However, it is probably still around somewhere if you want to play. Google can help.

Why do all Trapped pages say “classic version” now?
Because “old version” didn’t sound as good.

No, seriously.
We’ll leave this one for you to figure out. If you don’t, you’ll have your answer in a near future.

I’m stuck in some place of some game you made. Can you help me?
No. Sorry, it just doesn’t seem fair. Part of what adventure games are about is the way each person can make a different path to get to the end of it, and our path tends to be the shortest (and less fun) one.
But there are several walkthroughs and forums online, so you’re free to Google them and get your answer. Just remember: there are always different paths. Don’t think of any walkthrough as the only way.

I’ve reached a dead-end. Do I need to start over or load a previously saved game?
Ok, here’s the answer for 99.99% of the the cases: no, you didn’t. There are more details about it here, but what’s probably happening is that you just don’t know what to do next. It’s one of the things that make adventure games fun. Keep trying. :)

What do you guys think of your own games?
We like them. Honest.
In the old Trapped series, we like The Dark the best. There’s not much we would change there. The White Rabbit was still a beginner’s work, and there were a lot of things there we would make different today. As for The Labyrinth, it is a good game, even though it has several signs of something hurried up.
Matt Sandorf (R.I.P.) is our favorite because, given the limitations of the engine at the time, it is the best it could be. We wouldn’t change anything in it except for, maybe, the graphics. It would be even better if we had dialog trees at the time, but we didn’t. That’s the direction we want to follow from now on.

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Before starting any games, we needed to set up a few ground rules. Feel free to yell at us when they’re not followed. Here are our Four Commandments for Adventure Games:

The story comes first
Most important than anything else: all games need to have a story to be followed. With acts, characters and twists. It makes no sense to just make puzzles with no thread joining them.

All puzzles must be logical, yet unexpected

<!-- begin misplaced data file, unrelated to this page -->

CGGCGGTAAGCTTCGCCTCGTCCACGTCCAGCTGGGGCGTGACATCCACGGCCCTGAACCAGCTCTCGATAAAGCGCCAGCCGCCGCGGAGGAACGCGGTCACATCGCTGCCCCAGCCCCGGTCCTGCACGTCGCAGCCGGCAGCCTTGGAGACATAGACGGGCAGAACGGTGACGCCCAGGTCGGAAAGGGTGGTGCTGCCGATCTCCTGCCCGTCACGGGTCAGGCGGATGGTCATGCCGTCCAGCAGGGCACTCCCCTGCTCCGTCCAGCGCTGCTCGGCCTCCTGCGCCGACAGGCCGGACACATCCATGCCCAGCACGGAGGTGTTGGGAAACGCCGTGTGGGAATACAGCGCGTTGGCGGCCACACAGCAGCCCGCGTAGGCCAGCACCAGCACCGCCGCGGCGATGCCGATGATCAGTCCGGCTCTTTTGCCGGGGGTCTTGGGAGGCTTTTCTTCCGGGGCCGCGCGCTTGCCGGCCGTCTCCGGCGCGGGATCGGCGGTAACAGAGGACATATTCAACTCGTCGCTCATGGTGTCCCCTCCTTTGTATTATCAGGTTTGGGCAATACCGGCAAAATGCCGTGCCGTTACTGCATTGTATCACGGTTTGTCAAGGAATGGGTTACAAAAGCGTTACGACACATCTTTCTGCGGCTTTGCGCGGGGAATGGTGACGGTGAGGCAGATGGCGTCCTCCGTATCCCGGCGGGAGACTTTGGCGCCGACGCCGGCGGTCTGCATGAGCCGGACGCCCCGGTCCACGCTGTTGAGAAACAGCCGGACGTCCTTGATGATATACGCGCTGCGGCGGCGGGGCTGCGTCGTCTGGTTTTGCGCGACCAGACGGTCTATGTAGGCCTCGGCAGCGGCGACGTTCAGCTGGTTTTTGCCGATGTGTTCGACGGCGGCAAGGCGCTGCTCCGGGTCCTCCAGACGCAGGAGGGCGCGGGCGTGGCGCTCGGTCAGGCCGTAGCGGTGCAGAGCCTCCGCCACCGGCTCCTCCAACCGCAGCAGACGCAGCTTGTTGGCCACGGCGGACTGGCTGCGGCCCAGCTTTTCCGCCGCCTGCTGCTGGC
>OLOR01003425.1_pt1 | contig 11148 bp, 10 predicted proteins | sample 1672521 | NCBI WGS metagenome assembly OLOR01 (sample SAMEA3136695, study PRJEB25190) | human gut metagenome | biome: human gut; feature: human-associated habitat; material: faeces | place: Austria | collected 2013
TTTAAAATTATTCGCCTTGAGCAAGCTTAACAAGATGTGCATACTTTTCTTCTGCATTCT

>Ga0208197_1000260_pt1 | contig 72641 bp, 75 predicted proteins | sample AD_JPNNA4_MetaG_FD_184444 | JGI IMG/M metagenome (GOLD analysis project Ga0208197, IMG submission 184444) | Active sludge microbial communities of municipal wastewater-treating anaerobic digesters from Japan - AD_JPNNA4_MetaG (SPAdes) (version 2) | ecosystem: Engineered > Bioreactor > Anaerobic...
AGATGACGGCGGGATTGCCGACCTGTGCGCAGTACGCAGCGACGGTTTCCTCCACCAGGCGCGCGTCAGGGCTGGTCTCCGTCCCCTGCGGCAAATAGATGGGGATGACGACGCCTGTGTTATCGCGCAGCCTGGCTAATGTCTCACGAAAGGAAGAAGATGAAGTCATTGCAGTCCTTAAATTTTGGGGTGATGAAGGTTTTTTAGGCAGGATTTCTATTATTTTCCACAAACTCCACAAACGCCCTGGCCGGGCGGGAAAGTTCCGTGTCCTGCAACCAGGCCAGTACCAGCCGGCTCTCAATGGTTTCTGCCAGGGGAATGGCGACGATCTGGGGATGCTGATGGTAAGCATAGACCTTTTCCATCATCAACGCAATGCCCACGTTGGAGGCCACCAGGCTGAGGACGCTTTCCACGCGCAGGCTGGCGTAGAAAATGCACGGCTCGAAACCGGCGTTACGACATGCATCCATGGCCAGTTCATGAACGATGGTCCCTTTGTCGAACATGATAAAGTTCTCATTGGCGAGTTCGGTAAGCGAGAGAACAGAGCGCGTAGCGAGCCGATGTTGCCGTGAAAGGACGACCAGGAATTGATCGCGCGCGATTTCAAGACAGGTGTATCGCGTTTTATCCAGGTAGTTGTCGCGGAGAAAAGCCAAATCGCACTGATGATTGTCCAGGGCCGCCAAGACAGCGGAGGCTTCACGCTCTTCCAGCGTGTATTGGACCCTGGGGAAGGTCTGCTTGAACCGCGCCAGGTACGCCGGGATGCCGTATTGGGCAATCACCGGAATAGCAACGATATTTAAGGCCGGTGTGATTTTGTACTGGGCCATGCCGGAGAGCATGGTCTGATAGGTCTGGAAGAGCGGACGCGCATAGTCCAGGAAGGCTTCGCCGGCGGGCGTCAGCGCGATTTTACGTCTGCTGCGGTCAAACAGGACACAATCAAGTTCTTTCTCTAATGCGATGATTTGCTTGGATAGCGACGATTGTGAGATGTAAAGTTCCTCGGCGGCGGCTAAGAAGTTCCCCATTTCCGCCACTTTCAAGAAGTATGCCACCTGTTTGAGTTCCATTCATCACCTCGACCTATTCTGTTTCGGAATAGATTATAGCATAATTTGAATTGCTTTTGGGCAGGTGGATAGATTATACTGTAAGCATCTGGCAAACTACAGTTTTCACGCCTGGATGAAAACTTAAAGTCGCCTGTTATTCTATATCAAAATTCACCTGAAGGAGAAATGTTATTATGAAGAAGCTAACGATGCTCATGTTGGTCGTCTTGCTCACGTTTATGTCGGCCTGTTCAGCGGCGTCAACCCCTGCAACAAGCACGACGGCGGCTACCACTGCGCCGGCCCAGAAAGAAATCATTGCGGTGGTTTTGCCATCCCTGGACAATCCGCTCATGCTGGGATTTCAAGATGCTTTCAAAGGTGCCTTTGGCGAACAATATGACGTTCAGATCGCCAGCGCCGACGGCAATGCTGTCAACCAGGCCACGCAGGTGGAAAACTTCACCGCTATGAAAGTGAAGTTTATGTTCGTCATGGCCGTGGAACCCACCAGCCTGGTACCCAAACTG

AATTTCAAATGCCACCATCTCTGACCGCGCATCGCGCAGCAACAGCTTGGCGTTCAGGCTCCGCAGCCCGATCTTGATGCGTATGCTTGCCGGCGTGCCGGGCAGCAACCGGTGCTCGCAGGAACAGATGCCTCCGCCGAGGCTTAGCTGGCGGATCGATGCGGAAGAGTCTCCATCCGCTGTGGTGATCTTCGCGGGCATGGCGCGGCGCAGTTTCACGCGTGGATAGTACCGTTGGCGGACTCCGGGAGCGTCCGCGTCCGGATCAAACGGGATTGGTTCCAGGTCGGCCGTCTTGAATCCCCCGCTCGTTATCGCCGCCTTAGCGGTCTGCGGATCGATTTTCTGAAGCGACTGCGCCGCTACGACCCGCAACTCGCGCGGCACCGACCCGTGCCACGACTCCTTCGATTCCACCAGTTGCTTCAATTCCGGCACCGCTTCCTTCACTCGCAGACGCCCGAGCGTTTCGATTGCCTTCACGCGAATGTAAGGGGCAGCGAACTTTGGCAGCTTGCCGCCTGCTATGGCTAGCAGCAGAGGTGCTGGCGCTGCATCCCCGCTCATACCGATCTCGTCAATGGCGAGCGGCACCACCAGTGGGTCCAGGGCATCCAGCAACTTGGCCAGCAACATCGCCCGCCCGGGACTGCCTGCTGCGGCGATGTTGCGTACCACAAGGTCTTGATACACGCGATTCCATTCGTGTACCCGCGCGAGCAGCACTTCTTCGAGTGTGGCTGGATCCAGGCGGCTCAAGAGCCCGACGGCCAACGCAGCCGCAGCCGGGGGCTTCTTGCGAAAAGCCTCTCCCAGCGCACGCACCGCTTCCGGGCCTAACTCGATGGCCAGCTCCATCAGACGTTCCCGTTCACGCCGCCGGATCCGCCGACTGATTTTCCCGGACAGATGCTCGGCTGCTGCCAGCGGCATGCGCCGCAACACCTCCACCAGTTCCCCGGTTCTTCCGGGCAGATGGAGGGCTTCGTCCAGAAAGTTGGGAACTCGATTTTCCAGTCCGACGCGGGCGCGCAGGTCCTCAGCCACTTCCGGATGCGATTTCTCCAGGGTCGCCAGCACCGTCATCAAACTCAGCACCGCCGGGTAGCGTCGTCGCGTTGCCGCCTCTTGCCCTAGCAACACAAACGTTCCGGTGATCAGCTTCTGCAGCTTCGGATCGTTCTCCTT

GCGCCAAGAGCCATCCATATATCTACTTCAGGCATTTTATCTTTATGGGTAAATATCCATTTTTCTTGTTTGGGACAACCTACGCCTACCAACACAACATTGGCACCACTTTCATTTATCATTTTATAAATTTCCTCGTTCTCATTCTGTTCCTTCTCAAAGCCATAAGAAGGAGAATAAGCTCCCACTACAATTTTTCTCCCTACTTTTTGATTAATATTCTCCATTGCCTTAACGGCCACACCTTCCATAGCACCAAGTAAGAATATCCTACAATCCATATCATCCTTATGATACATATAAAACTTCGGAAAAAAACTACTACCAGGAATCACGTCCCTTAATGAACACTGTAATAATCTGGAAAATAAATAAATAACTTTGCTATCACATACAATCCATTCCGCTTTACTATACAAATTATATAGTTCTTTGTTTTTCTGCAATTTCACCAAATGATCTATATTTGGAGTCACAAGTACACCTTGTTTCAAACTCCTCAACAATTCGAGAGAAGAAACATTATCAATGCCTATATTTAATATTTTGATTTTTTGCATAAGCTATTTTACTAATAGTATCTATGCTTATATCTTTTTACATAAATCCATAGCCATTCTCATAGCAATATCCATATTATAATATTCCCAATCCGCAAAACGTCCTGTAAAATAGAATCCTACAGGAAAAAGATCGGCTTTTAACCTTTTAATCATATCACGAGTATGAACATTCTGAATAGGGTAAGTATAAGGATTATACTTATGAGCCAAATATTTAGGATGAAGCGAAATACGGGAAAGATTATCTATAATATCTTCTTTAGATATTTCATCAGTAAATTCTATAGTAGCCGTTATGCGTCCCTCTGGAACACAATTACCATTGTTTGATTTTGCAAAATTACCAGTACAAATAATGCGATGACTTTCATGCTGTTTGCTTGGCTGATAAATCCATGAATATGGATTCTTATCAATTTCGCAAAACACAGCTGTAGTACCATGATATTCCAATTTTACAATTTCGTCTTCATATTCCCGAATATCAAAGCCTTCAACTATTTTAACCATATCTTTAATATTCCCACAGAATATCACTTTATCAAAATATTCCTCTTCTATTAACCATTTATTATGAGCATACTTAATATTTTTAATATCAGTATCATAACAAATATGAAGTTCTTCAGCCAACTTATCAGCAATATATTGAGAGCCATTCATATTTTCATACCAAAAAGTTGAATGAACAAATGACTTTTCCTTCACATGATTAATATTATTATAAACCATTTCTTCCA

All puzzles need to make sense. But they can’t be obvious. This is a really thin line, and we may cross it from time to time (see the mutant pear in The White Rabbit). That’s one of the main reasons we have testers.

No Dying policy
You can’t die. This is more or less of a given in adventure games. Lucas Arts described the reasoning for this better than we could: the whole point of adventure games is exploring the environment and trying everything, so we can’t punish the player in any way for trying different things. Do all you feel like in our games, they’re risk-free.

No Dead-Ends policy
Oh, we had our share of compaints about this. So let us assure you: we extensively test all games to make sure there’s no way you can paint yourself in a corner/reach a dead-end/lose an item that’s needed to finish the game. To this date we only let one of these cases slip through, and the game was updated right away.
When we can, we create multiple ways for a puzzle to be solved. And it may seem like you lost an important item, especially if you’re following a walkthrough without trying other things. One real example is a puzzle where you had to ruin all the popcorn in a machine so you could sell a popcorn bag to a certain character. The first walkthrough that came about said that you needed to put the frog in the popcorn machine, which is right. But then there were loads of comments saying “I don’t have the frog anymore, do I need to start all over again?”. The reality is there were five or six different items you could use with the same intent, so the frog wasn’t really necessary. It was just the way the person who wrote the waltrhough solved it. So, if you think you’ve reached a dead-end, try other things. We wouldn’t be that mean to you.

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Well, that’s a long story. Actually, more than one long story. We’ll tell you about it in due time.
So, are you back?
Not just yet. There are still things to set straight before we start things over. But we will be.
What now, then?
Er… Could you wait a bit longer? Please?
Great! Thanks. :)